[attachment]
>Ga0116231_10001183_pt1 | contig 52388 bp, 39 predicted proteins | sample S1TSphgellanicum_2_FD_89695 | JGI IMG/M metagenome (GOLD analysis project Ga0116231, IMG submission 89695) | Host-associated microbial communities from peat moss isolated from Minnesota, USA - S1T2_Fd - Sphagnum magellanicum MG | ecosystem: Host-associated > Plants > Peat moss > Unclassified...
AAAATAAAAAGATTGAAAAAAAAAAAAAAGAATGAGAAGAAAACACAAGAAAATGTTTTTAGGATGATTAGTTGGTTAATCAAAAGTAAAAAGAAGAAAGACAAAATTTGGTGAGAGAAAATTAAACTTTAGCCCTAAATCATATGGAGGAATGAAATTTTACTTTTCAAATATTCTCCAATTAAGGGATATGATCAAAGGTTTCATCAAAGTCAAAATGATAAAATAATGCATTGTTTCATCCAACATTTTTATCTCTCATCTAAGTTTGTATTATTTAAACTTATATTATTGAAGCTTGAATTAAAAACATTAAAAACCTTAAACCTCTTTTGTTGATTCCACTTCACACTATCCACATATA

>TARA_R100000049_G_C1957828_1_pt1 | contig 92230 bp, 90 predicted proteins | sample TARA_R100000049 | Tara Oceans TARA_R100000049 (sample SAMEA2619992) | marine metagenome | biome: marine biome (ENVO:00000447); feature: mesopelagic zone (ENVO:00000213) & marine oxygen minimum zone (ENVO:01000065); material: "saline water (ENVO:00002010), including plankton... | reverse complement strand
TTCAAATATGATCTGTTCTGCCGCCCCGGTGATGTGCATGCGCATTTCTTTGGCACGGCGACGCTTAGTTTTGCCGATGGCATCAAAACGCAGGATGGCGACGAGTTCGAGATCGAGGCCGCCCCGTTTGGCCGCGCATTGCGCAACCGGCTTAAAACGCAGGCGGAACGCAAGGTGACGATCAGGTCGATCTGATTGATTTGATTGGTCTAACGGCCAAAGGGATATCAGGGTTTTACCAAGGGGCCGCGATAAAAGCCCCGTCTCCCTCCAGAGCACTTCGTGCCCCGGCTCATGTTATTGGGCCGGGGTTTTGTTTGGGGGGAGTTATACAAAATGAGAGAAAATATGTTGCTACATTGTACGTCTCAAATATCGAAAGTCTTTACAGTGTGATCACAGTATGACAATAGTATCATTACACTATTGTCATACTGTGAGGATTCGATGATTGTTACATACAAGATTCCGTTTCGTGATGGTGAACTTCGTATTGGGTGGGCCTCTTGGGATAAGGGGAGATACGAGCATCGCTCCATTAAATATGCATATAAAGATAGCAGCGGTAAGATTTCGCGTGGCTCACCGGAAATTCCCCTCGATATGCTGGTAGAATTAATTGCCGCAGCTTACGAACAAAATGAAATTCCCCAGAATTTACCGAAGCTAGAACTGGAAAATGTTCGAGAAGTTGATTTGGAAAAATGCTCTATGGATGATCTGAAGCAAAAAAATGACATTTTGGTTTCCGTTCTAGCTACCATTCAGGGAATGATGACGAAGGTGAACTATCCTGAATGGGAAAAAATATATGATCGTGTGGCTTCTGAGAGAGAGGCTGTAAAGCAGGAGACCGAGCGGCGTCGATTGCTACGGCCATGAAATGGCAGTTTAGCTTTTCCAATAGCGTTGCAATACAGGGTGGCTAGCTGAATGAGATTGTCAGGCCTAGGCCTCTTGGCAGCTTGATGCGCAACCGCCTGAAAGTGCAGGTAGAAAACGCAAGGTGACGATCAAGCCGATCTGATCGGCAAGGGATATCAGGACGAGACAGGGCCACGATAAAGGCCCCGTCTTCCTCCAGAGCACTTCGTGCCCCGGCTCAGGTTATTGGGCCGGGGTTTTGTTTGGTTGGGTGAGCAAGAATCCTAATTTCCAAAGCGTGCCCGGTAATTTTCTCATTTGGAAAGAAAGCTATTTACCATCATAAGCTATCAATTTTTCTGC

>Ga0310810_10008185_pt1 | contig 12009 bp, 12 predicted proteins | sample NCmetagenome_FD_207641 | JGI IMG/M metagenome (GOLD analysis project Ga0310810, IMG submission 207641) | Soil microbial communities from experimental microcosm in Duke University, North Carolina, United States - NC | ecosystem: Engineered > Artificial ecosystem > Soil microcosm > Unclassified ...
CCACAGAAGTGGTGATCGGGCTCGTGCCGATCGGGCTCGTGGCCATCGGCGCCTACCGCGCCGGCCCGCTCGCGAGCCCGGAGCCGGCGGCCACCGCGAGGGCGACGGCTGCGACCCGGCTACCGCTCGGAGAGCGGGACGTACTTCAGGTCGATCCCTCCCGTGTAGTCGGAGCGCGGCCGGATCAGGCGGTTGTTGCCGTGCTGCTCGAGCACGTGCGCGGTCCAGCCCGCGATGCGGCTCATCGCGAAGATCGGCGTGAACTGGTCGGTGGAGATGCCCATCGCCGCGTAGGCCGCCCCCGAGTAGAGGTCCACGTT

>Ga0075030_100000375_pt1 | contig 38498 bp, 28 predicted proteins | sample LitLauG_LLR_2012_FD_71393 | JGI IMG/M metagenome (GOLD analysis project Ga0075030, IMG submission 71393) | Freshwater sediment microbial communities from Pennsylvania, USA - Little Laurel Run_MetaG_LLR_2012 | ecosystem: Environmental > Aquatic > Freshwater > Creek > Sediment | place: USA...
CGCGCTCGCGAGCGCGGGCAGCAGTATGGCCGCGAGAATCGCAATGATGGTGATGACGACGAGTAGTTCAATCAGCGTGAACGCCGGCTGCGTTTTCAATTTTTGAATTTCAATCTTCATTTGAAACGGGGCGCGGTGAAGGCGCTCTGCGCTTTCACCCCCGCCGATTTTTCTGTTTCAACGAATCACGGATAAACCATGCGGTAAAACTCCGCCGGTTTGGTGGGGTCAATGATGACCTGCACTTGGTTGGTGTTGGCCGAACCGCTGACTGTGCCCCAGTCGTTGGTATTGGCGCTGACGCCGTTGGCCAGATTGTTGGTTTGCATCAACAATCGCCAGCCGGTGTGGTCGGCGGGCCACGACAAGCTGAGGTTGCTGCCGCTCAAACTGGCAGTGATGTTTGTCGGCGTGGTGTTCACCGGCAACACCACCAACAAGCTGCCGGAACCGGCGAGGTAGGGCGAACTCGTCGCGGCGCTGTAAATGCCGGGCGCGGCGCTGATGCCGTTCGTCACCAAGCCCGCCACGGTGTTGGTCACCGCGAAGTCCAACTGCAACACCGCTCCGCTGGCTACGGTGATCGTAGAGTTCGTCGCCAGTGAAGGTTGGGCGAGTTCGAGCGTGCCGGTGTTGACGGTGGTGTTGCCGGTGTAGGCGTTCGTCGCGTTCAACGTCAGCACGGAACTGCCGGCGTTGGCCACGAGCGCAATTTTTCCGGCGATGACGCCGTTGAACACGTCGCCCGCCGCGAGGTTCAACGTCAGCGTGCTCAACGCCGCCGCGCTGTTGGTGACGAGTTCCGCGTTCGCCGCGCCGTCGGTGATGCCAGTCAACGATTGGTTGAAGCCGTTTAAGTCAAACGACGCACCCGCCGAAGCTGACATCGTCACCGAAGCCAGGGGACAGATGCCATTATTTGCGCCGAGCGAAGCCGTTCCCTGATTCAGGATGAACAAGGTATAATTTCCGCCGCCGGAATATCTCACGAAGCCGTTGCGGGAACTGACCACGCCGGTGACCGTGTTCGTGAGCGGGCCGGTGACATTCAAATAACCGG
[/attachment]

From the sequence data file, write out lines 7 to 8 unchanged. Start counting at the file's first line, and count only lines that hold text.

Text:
>Ga0075030_100000375_pt1 | contig 38498 bp, 28 predicted proteins | sample LitLauG_LLR_2012_FD_71393 | JGI IMG/M metagenome (GOLD analysis project Ga0075030, IMG submission 71393) | Freshwater sediment microbial communities from Pennsylvania, USA - Little Laurel Run_MetaG_LLR_2012 | ecosystem: Environmental > Aquatic > Freshwater > Creek > Sediment | place: USA...
CGCGCTCGCGAGCGCGGGCAGCAGTATGGCCGCGAGAATCGCAATGATGGTGATGACGACGAGTAGTTCAATCAGCGTGAACGCCGGCTGCGTTTTCAATTTTTGAATTTCAATCTTCATTTGAAACGGGGCGCGGTGAAGGCGCTCTGCGCTTTCACCCCCGCCGATTTTTCTGTTTCAACGAATCACGGATAAACCATGCGGTAAAACTCCGCCGGTTTGGTGGGGTCAATGATGACCTGCACTTGGTTGGTGTTGGCCGAACCGCTGACTGTGCCCCAGTCGTTGGTATTGGCGCTGACGCCGTTGGCCAGATTGTTGGTTTGCATCAACAATCGCCAGCCGGTGTGGTCGGCGGGCCACGACAAGCTGAGGTTGCTGCCGCTCAAACTGGCAGTGATGTTTGTCGGCGTGGTGTTCACCGGCAACACCACCAACAAGCTGCCGGAACCGGCGAGGTAGGGCGAACTCGTCGCGGCGCTGTAAATGCCGGGCGCGGCGCTGATGCCGTTCGTCACCAAGCCCGCCACGGTGTTGGTCACCGCGAAGTCCAACTGCAACACCGCTCCGCTGGCTACGGTGATCGTAGAGTTCGTCGCCAGTGAAGGTTGGGCGAGTTCGAGCGTGCCGGTGTTGACGGTGGTGTTGCCGGTGTAGGCGTTCGTCGCGTTCAACGTCAGCACGGAACTGCCGGCGTTGGCCACGAGCGCAATTTTTCCGGCGATGACGCCGTTGAACACGTCGCCCGCCGCGAGGTTCAACGTCAGCGTGCTCAACGCCGCCGCGCTGTTGGTGACGAGTTCCGCGTTCGCCGCGCCGTCGGTGATGCCAGTCAACGATTGGTTGAAGCCGTTTAAGTCAAACGACGCACCCGCCGAAGCTGACATCGTCACCGAAGCCAGGGGACAGATGCCATTATTTGCGCCGAGCGAAGCCGTTCCCTGATTCAGGATGAACAAGGTATAATTTCCGCCGCCGGAATATCTCACGAAGCCGTTGCGGGAACTGACCACGCCGGTGACCGTGTTCGTGAGCGGGCCGGTGACATTCAAATAACCGG